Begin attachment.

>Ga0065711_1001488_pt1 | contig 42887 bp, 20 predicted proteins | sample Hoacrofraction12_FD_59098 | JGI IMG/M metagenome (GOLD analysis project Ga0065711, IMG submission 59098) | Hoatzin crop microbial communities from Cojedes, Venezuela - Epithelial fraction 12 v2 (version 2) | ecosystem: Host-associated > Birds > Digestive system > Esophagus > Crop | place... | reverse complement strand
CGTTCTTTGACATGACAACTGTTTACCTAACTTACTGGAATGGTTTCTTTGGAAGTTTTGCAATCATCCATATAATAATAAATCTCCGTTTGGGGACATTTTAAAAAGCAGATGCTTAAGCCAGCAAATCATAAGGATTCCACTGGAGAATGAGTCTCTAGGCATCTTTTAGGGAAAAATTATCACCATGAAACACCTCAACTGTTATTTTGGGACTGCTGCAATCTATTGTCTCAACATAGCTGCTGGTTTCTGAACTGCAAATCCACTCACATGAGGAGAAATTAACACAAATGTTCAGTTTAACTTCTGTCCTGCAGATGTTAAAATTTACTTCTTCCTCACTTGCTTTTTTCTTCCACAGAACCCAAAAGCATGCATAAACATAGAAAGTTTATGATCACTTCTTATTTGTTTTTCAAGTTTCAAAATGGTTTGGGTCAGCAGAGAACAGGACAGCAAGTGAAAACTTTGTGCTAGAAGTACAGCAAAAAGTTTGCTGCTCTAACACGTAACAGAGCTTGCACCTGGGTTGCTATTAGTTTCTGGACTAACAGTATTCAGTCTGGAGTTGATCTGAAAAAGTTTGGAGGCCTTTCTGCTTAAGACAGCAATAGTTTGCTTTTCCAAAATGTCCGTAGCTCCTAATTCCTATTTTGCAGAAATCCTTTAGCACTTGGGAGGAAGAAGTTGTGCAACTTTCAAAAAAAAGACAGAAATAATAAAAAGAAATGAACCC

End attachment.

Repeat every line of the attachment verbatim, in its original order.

>Ga0065711_1001488_pt1 | contig 42887 bp, 20 predicted proteins | sample Hoacrofraction12_FD_59098 | JGI IMG/M metagenome (GOLD analysis project Ga0065711, IMG submission 59098) | Hoatzin crop microbial communities from Cojedes, Venezuela - Epithelial fraction 12 v2 (version 2) | ecosystem: Host-associated > Birds > Digestive system > Esophagus > Crop | place... | reverse complement strand
CGTTCTTTGACATGACAACTGTTTACCTAACTTACTGGAATGGTTTCTTTGGAAGTTTTGCAATCATCCATATAATAATAAATCTCCGTTTGGGGACATTTTAAAAAGCAGATGCTTAAGCCAGCAAATCATAAGGATTCCACTGGAGAATGAGTCTCTAGGCATCTTTTAGGGAAAAATTATCACCATGAAACACCTCAACTGTTATTTTGGGACTGCTGCAATCTATTGTCTCAACATAGCTGCTGGTTTCTGAACTGCAAATCCACTCACATGAGGAGAAATTAACACAAATGTTCAGTTTAACTTCTGTCCTGCAGATGTTAAAATTTACTTCTTCCTCACTTGCTTTTTTCTTCCACAGAACCCAAAAGCATGCATAAACATAGAAAGTTTATGATCACTTCTTATTTGTTTTTCAAGTTTCAAAATGGTTTGGGTCAGCAGAGAACAGGACAGCAAGTGAAAACTTTGTGCTAGAAGTACAGCAAAAAGTTTGCTGCTCTAACACGTAACAGAGCTTGCACCTGGGTTGCTATTAGTTTCTGGACTAACAGTATTCAGTCTGGAGTTGATCTGAAAAAGTTTGGAGGCCTTTCTGCTTAAGACAGCAATAGTTTGCTTTTCCAAAATGTCCGTAGCTCCTAATTCCTATTTTGCAGAAATCCTTTAGCACTTGGGAGGAAGAAGTTGTGCAACTTTCAAAAAAAAGACAGAAATAATAAAAAGAAATGAACCC